Almost every National Park is extraordinary. National Monuments are more of a gamble. Some are extraordinary, but others don’t deliver the same kind of excitement. Ironwood Forest falls into that second category. Visiting it requires a long, bumpy drive on a dusty dirt road, and once you get there, there isn’t a lot to see.
I’ve already revealed that I wasn’t terribly thrilled with my spur-of-the-moment decision to check out Ironwood Forest National Monument. It’s worth noting that the BLM-managed monument serves an important purpose: there are several rare species of flora and fauna protected here. And the entire area is a very pretty desert landscape. So if you love Ironwood Forest, please don’t send me hate mail. All I’m saying is, for the casual visitor, it might not be worth the drive into this out-of-the-way corner of the Sonoran Desert.
I drove here via Silver Bell Road, which appears to be the main road into the monument. There is a sign to welcome you, but this is the only indication that you’ve arrived anywhere. Before you get here, Silver Bell Road turns to dirt — though thankfully, it’s a reasonably smooth ride (except for that sneaky, every-so-often rocky bump that appears out of nowhere and crunches your suspension).
I didn’t find any sign of any designated hiking trails in the area. There are a couple of turnouts that provide potential camping or picnicking areas — just don’t expect any amenities of any kind. I don’t even remember seeing an outhouse. You will, however, find a beautiful view of mountain ranges such as Ragged Top, located south of Silver Bell Road.
In the middle of the monument, Silver Bell Road reaches a T intersection. I decided to turn right, which put me on Sasco Road, headed for Interstate 10. If all went well, I’d end up near Picacho Peak State Park, where I hoped to hike.
Every inch of Sasco Road looks exactly like what you see above. It’s less exciting than Silver Bell Road was, and Silver Bell Road wasn’t all that exciting. At least the surface was mostly smooth, allowing me to go faster than that recommended 15 miles per hour.
Along the way, I spotted something interesting at the side of the road. An old stone building stands in ruins. It’s just a short walk from the road…
… into the old building, which looks sort-of bombed out. The mountain in the distance, by the way, is Picacho Peak. I was only a few miles away from it.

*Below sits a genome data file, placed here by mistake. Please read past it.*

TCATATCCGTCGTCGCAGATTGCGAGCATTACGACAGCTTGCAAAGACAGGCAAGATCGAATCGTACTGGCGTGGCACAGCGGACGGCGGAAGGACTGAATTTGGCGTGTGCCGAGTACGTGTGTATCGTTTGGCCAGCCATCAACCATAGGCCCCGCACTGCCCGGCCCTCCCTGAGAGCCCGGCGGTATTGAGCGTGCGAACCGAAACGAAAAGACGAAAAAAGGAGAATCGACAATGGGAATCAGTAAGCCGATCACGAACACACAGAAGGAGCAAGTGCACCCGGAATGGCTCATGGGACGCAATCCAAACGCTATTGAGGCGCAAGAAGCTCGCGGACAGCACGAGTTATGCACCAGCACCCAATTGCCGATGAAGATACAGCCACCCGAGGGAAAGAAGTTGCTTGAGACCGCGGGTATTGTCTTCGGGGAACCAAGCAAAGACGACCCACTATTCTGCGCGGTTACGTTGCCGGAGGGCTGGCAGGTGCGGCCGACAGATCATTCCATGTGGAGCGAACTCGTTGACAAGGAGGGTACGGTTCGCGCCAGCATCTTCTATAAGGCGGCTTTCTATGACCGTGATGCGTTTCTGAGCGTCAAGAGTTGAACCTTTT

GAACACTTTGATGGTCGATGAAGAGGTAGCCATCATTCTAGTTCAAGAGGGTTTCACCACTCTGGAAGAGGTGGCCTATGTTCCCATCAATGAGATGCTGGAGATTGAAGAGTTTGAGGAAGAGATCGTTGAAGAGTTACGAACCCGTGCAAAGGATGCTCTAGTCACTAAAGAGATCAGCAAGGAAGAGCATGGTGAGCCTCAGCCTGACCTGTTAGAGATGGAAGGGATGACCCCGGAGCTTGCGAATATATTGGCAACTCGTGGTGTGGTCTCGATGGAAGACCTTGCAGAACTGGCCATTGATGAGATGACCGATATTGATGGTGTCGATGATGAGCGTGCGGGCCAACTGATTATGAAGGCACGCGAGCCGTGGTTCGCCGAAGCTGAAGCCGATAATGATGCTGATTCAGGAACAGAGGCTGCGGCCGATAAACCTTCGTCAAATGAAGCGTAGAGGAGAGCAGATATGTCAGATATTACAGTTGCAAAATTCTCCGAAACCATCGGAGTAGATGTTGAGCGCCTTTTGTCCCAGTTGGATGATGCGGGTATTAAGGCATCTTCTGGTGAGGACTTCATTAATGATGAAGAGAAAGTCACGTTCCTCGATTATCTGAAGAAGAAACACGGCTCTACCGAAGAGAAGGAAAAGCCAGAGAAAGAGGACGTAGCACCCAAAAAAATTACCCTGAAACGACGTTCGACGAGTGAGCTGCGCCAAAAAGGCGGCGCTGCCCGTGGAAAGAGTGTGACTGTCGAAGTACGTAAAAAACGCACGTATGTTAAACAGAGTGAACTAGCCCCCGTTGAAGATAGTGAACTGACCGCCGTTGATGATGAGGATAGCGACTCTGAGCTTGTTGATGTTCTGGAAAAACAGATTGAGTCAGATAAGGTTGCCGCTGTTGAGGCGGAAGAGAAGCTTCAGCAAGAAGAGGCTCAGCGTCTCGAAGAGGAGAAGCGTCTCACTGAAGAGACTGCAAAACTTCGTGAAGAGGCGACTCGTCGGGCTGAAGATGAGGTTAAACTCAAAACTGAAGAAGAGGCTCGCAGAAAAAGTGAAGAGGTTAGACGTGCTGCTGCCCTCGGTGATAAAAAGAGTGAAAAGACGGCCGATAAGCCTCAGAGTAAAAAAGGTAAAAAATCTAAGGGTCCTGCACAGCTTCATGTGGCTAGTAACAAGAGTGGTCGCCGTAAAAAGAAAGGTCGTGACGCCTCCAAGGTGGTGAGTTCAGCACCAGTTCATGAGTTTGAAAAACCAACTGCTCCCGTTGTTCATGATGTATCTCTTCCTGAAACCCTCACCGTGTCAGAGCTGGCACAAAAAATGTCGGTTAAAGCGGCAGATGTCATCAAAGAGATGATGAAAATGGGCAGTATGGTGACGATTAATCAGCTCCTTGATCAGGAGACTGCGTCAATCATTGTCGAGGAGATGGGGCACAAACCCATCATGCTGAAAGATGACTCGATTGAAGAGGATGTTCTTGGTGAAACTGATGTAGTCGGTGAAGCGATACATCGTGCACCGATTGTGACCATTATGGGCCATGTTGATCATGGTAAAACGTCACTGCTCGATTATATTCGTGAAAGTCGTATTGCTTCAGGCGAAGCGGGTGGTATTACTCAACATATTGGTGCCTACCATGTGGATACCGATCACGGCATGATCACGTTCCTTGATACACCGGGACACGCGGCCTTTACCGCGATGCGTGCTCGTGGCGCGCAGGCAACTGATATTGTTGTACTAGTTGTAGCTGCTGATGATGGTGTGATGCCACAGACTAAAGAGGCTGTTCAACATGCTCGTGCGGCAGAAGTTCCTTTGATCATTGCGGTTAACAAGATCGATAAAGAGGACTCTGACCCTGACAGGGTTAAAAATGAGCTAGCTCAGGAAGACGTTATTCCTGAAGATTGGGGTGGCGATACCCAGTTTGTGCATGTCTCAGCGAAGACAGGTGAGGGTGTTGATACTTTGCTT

Graffiti on the wall provides evidence of the building’s history. I’m guessing it’s been an abandoned shell since at least 1973, perhaps much longer.
Back on the road, I was cruising along, somewhat disappointed that I had invested so much time in Ironwood Forest, but happy that I was quickly approaching Interstate 10. That is…
… until I encountered the Santa Cruz River. Yes, that’s the river, cutting directly across the road. As you’ll see in the Drivelapse video, it was flowing quite fast, and quite deep. There was no way to cross it, and no way around it. My only choice was to backtrack on the same roads, all the way back into the monument, then out on Trico-Marana Road, which crosses the river on an actual bridge, approximately ten miles from this point. The required circuitous route would take much more than ten miles. At least I knew where all the bumps were, so I could avoid most of them.
The Bottom Line
I didn’t know what to expect, when I decided to drive out to Ironwood Forest National Monument — and that was my mistake. Do your research ahead of time, and decide whether it’s worth the detour from civilization. I believe, for most casual visitors, the monument does not offer enough to justify the trip.
Ironwood Forest National Monument is located northwest of Tucson, Arizona, and west of Interstate 10. You can access it via exits 236 (Trico-Marana Road) and 226 (Sasco Road). Be aware, however, that Sasco Road is sometimes impassable at the Santa Cruz River. When the water is low, you may be able to ford the river. When it’s high, do not attempt it.
I visited Ironwood Forest National Monument after visiting the west section of Saguaro National Park. Several local roads will take you from the park to Silver Bell Road, which runs through the monument.
Check out this time-lapse, dash-cam video of the drive through Saguaro National Park and Ironwood Forest National Monument: